tacit

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tac·it

 (tăs′ĭt)
adj.
1. Not spoken: indicated tacit approval by smiling and winking.
2. Implied by or inferred from actions or statements: Management has given its tacit approval to the plan.
3. Archaic Not speaking; silent.

[Latin tacitus, silent, past participle of tacēre, to be silent.]

tac′it·ly adv.
tac′it·ness n.
American Heritage® Dictionary of the English Language, Fifth Edition. Copyright © 2016 by Houghton Mifflin Harcourt Publishing Company. Published by Houghton Mifflin Harcourt Publishing Company. All rights reserved.

tacit

(ˈtæsɪt)
adj
1. implied or inferred without direct expression; understood: a tacit agreement.
2. (Law) created or having effect by operation of law, rather than by being directly expressed
[C17: from Latin tacitus, past participle of tacēre to be silent]
ˈtacitly adv
ˈtacitness n
Collins English Dictionary – Complete and Unabridged, 12th Edition 2014 © HarperCollins Publishers 1991, 1994, 1998, 2000, 2003, 2006, 2007, 2009, 2011, 2014

tac•it

(ˈtæs ɪt)

adj.
1. understood without being openly expressed; implied: tacit approval.
2. silent; saying nothing: a tacit partner.
3. unvoiced or unspoken: a tacit prayer.
[1595–1605; < Latin tacitus silent, past participle of tacēre to be silent]
tac′it•ly, adv.
tac′it•ness, n.
Random House Kernerman Webster's College Dictionary, © 2010 K Dictionaries Ltd. Copyright 2005, 1997, 1991 by Random House, Inc. All rights reserved.
tacenda, tacit - Tacenda are things not to be mentioned or made public—things better left unsaid; tacit means "unspoken, silent" or "implied, inferred."
See also related terms for implied.

tacit

- One of its early meanings was "wordless, noiseless," from Latin tacere, "be silent."
See also related terms for silent.
Farlex Trivia Dictionary. © 2012 Farlex, Inc. All rights reserved.
ThesaurusAntonymsRelated WordsSynonymsLegend:
Adj.1.tacit - implied by or inferred from actions or statements; "gave silent consent"; "a tacit agreement"; "the understood provisos of a custody agreement"
implicit, inexplicit - implied though not directly expressed; inherent in the nature of something; "an implicit agreement not to raise the subject"; "there was implicit criticism in his voice"; "anger was implicit in the argument"; "the oak is implicit in the acorn"
Based on WordNet 3.0, Farlex clipart collection. © 2003-2012 Princeton University, Farlex Inc.

tacit

adjective implied, understood, implicit, silent, taken for granted, unspoken, inferred, undeclared, wordless, unstated, unexpressed a tacit admission that a mistake had been made
stated, spoken, explicit, expressed, spelled-out
Collins Thesaurus of the English Language – Complete and Unabridged 2nd Edition. 2002 © HarperCollins Publishers 1995, 2002

tacit

adjective
2. Conveyed indirectly without words or speech:
Idiom: taken for granted.
The American Heritage® Roget's Thesaurus. Copyright © 2013, 2014 by Houghton Mifflin Harcourt Publishing Company. Published by Houghton Mifflin Harcourt Publishing Company. All rights reserved.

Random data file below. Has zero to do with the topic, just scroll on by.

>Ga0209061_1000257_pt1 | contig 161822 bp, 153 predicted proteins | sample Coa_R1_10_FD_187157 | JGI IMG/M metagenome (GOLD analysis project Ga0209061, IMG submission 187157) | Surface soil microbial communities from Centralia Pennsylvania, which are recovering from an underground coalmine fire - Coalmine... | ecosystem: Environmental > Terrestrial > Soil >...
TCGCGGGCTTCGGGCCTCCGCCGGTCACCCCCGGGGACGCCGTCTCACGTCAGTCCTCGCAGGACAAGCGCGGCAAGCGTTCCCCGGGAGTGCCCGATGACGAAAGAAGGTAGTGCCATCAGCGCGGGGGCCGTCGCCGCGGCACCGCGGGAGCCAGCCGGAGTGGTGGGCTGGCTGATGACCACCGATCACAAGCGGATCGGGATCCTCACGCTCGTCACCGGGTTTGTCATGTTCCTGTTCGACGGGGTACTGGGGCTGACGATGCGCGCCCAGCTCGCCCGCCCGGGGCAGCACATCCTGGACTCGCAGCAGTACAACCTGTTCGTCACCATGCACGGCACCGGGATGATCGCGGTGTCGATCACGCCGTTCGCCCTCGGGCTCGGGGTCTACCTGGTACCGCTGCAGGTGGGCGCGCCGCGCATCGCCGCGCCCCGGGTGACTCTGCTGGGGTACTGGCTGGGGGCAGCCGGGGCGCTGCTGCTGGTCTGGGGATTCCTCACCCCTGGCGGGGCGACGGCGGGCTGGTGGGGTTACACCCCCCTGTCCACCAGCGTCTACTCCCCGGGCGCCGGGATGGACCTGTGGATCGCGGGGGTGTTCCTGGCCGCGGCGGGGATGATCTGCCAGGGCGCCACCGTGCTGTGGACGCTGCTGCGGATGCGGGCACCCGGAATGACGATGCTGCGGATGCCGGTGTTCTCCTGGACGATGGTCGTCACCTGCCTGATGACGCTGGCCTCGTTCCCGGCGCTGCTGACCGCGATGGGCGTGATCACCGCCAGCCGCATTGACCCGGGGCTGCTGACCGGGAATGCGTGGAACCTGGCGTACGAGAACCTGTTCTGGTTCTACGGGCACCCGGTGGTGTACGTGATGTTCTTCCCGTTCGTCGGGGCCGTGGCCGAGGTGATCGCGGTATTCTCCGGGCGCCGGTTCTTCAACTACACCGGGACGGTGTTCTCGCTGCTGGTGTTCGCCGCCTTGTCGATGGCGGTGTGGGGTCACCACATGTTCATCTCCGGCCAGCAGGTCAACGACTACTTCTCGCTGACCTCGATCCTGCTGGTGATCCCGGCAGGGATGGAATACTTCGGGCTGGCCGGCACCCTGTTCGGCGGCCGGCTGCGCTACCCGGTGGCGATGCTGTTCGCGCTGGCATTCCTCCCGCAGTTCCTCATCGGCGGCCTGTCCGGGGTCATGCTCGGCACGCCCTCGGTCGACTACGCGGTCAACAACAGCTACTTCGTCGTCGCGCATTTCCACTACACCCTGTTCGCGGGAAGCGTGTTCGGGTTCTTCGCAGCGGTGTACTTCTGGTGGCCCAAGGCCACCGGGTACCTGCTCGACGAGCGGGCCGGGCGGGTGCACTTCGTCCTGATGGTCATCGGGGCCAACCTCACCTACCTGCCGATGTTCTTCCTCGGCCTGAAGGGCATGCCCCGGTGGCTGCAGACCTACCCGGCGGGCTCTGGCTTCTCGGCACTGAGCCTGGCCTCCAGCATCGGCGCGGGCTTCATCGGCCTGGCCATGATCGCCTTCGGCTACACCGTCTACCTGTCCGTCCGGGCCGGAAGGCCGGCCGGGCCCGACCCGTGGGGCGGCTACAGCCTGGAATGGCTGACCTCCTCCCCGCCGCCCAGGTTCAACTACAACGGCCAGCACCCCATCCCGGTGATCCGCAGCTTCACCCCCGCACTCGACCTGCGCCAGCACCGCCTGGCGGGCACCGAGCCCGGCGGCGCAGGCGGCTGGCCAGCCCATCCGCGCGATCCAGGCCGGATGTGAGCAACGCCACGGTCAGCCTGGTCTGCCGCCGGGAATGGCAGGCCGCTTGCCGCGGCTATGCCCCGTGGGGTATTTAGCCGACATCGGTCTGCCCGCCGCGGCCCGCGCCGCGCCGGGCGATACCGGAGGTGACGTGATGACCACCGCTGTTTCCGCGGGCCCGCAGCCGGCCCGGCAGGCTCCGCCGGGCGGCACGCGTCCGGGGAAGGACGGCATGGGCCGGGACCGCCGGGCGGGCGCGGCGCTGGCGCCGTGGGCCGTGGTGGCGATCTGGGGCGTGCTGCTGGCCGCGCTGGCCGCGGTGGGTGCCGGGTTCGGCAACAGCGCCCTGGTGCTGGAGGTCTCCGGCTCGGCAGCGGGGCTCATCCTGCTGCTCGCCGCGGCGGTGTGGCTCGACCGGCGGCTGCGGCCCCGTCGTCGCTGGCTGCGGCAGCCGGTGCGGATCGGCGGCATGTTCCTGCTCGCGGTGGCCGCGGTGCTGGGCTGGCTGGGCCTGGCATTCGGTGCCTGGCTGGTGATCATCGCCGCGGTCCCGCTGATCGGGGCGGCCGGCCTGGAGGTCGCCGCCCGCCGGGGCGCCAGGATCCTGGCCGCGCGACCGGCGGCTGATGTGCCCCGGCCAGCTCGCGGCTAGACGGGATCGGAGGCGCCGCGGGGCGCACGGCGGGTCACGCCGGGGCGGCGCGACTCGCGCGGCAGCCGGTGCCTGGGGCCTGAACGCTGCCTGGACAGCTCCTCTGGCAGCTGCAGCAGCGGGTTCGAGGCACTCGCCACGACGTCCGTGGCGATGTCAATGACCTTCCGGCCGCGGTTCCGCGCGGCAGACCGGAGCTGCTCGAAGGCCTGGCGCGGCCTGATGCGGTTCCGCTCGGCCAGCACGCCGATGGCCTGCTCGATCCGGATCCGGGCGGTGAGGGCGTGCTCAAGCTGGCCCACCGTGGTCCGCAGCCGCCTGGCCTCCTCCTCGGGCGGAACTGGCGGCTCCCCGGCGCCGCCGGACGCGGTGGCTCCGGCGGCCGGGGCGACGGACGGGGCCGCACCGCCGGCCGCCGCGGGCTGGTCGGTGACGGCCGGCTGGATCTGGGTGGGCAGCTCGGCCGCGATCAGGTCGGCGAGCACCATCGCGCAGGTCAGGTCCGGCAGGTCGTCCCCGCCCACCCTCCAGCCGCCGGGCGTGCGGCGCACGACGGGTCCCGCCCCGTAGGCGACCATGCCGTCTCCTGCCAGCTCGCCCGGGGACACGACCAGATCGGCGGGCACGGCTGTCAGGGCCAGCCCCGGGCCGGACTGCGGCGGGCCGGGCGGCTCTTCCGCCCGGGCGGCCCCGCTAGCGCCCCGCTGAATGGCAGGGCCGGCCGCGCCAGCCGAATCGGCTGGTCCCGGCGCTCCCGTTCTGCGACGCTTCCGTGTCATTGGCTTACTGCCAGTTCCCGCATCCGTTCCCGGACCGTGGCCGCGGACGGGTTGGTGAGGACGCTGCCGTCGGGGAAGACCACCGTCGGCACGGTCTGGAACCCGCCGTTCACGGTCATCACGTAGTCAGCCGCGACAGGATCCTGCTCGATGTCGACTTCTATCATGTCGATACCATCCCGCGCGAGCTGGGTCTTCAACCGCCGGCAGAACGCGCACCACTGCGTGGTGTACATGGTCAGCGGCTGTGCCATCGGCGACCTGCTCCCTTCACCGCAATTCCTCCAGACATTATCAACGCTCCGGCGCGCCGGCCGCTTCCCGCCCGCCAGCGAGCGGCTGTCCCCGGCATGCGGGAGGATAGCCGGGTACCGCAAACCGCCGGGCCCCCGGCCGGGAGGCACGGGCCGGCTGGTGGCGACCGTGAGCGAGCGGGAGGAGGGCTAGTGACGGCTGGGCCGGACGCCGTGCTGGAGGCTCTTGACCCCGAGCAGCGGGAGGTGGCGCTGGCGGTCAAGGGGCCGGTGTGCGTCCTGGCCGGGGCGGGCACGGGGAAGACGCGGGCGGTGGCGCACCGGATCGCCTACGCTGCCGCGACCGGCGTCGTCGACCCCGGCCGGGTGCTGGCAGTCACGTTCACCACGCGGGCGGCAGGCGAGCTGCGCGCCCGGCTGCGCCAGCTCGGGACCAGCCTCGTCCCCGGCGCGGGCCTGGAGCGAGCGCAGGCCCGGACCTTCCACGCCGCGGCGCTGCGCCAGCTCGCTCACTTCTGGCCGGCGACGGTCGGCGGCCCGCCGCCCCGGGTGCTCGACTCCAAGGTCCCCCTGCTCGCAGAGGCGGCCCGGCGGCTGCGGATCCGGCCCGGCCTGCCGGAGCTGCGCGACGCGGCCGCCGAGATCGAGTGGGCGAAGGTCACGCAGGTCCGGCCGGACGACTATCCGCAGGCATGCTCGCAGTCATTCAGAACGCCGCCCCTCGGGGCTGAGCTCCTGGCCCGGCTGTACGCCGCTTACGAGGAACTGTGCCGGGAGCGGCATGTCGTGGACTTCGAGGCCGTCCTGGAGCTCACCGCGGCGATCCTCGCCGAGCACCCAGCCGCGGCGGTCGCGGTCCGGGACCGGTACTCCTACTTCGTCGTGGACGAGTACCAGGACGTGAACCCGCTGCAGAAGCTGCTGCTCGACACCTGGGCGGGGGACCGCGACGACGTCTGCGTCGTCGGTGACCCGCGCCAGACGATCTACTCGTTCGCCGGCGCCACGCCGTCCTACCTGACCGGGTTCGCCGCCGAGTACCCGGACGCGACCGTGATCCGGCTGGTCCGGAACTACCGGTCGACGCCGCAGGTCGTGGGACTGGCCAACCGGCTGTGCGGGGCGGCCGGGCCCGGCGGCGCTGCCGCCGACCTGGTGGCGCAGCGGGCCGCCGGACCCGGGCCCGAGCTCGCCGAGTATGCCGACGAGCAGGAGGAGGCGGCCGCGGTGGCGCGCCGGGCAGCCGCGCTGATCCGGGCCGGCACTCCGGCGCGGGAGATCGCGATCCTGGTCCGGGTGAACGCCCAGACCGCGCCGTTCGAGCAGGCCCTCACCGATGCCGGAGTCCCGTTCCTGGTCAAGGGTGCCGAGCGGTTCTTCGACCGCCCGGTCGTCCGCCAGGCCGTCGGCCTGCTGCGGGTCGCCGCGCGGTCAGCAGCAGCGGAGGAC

Translations
äänetönhiljainen
non-verbaalstilzwijgend

tacit

[ˈtæsɪt] ADJtácito
Collins Spanish Dictionary - Complete and Unabridged 8th Edition 2005 © William Collins Sons & Co. Ltd. 1971, 1988 © HarperCollins Publishers 1992, 1993, 1996, 1997, 2000, 2003, 2005

tacit

[ˈtæsɪt] adjtacite
Collins English/French Electronic Resource. © HarperCollins Publishers 2005

tacit

Collins German Dictionary – Complete and Unabridged 7th Edition 2005. © William Collins Sons & Co. Ltd. 1980 © HarperCollins Publishers 1991, 1997, 1999, 2004, 2005, 2007

tacit

[ˈtæsɪt] adjtacito/a
Collins Italian Dictionary 1st Edition © HarperCollins Publishers 1995
References in periodicals archive ?
Learning and innovation in international strategic alliances: An empirical test of the role of trust and tacitness. Journal of Management Studies, 46(6), 1031-1056.
"Tacit knowledge and the economic geography of context, or the undefinable tacitness of being (there)".
Sexuality communication between Latinx parents and heterosexual children has been described as vague, directive, and marked by secrecy and tacitness (Perez and Pinzon 1997).
Since opportunities are the result of information asymmetries, there is always a degree of tacitness and Entrepreneurial Specific Human Capital (ESC) gained through experience and this plays a significant role in understanding the requirements of tacit opportunities (Smith et al., 2009).
After all, the tacitness of knowledge tends to diminish over time as pathbreaking innovations become accepted conventions.
Such weakness in the legal protection regime is instead (somewhat) compensated by their high degree of idiosyncrasy, their complex character (Rivkin, 2000), the high degree of tacitness regarding the knowledge usually involved (Lam, 2000), and the difficulties involved in their external observation (Alange et al., 1998).
Simonin (1999) narrowed this research to the antecedents of the ambiguity of knowledge, which included tacitness, specificity, and complexity, and found that ambiguity had a negative effect on knowledge transfer and integration.
Second, corporate theft of ideas is often constrained by the tacitness of technical knowledge, particularly where knowledge is carried in groups, as is typical in manufacturing (Kogut and Zander 1992).
Gupta and Govindarajan (2000), Perez-Nordtvedt, Kedia, Datta and Rashee (2008) and Tseng (2015), to cite a few, consider as factors influencing the degree of knowledge (a) flows from the sender (source unit), (b) to the receiver (target unit), (c) the transmission per se (formal and informal mechanisms) and (d) the knowledge characteristics (mainly complexity and tacitness).